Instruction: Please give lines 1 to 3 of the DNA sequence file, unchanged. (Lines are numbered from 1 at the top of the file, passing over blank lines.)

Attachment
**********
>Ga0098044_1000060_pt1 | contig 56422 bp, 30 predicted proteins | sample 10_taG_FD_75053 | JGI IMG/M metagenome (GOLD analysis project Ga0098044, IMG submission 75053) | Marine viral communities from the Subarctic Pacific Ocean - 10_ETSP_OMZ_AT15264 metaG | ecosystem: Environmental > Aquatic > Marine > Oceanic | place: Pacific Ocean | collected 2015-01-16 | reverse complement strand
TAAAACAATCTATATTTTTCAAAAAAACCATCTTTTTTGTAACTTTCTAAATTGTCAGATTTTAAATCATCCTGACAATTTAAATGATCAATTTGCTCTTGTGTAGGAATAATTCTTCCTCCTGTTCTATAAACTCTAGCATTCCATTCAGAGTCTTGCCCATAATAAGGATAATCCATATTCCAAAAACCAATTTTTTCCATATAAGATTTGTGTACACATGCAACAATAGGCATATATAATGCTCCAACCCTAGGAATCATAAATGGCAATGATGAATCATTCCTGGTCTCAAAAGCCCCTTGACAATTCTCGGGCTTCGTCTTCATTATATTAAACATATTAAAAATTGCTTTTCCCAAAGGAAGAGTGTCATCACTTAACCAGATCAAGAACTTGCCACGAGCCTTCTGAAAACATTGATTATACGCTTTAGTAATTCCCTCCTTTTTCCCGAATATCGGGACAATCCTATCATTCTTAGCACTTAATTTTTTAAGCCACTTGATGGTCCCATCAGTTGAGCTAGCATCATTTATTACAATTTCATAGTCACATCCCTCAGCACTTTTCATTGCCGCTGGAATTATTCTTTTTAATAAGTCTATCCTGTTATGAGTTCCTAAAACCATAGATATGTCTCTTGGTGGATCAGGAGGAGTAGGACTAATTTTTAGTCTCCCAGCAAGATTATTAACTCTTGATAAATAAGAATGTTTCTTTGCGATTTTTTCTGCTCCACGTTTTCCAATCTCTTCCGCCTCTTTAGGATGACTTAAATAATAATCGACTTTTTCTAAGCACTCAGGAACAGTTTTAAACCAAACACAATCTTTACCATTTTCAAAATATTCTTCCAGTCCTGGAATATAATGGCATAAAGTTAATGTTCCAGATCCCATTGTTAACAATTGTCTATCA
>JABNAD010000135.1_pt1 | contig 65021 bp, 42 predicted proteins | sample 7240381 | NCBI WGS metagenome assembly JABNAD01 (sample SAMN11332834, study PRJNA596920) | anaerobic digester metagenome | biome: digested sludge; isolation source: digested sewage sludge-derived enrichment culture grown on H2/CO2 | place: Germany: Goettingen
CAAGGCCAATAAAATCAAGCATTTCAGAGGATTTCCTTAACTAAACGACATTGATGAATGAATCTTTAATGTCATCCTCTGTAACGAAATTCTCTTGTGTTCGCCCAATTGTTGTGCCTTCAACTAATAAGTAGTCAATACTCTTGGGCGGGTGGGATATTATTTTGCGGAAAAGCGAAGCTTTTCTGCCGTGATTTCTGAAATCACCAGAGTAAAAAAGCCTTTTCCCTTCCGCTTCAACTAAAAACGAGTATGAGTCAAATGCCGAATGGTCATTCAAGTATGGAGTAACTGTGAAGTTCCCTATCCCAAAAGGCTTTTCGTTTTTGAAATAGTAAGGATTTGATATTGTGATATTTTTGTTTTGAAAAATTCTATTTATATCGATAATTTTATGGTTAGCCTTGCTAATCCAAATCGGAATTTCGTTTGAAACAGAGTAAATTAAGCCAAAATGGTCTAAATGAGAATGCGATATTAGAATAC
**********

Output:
>Ga0098044_1000060_pt1 | contig 56422 bp, 30 predicted proteins | sample 10_taG_FD_75053 | JGI IMG/M metagenome (GOLD analysis project Ga0098044, IMG submission 75053) | Marine viral communities from the Subarctic Pacific Ocean - 10_ETSP_OMZ_AT15264 metaG | ecosystem: Environmental > Aquatic > Marine > Oceanic | place: Pacific Ocean | collected 2015-01-16 | reverse complement strand
TAAAACAATCTATATTTTTCAAAAAAACCATCTTTTTTGTAACTTTCTAAATTGTCAGATTTTAAATCATCCTGACAATTTAAATGATCAATTTGCTCTTGTGTAGGAATAATTCTTCCTCCTGTTCTATAAACTCTAGCATTCCATTCAGAGTCTTGCCCATAATAAGGATAATCCATATTCCAAAAACCAATTTTTTCCATATAAGATTTGTGTACACATGCAACAATAGGCATATATAATGCTCCAACCCTAGGAATCATAAATGGCAATGATGAATCATTCCTGGTCTCAAAAGCCCCTTGACAATTCTCGGGCTTCGTCTTCATTATATTAAACATATTAAAAATTGCTTTTCCCAAAGGAAGAGTGTCATCACTTAACCAGATCAAGAACTTGCCACGAGCCTTCTGAAAACATTGATTATACGCTTTAGTAATTCCCTCCTTTTTCCCGAATATCGGGACAATCCTATCATTCTTAGCACTTAATTTTTTAAGCCACTTGATGGTCCCATCAGTTGAGCTAGCATCATTTATTACAATTTCATAGTCACATCCCTCAGCACTTTTCATTGCCGCTGGAATTATTCTTTTTAATAAGTCTATCCTGTTATGAGTTCCTAAAACCATAGATATGTCTCTTGGTGGATCAGGAGGAGTAGGACTAATTTTTAGTCTCCCAGCAAGATTATTAACTCTTGATAAATAAGAATGTTTCTTTGCGATTTTTTCTGCTCCACGTTTTCCAATCTCTTCCGCCTCTTTAGGATGACTTAAATAATAATCGACTTTTTCTAAGCACTCAGGAACAGTTTTAAACCAAACACAATCTTTACCATTTTCAAAATATTCTTCCAGTCCTGGAATATAATGGCATAAAGTTAATGTTCCAGATCCCATTGTTAACAATTGTCTATCA
>JABNAD010000135.1_pt1 | contig 65021 bp, 42 predicted proteins | sample 7240381 | NCBI WGS metagenome assembly JABNAD01 (sample SAMN11332834, study PRJNA596920) | anaerobic digester metagenome | biome: digested sludge; isolation source: digested sewage sludge-derived enrichment culture grown on H2/CO2 | place: Germany: Goettingen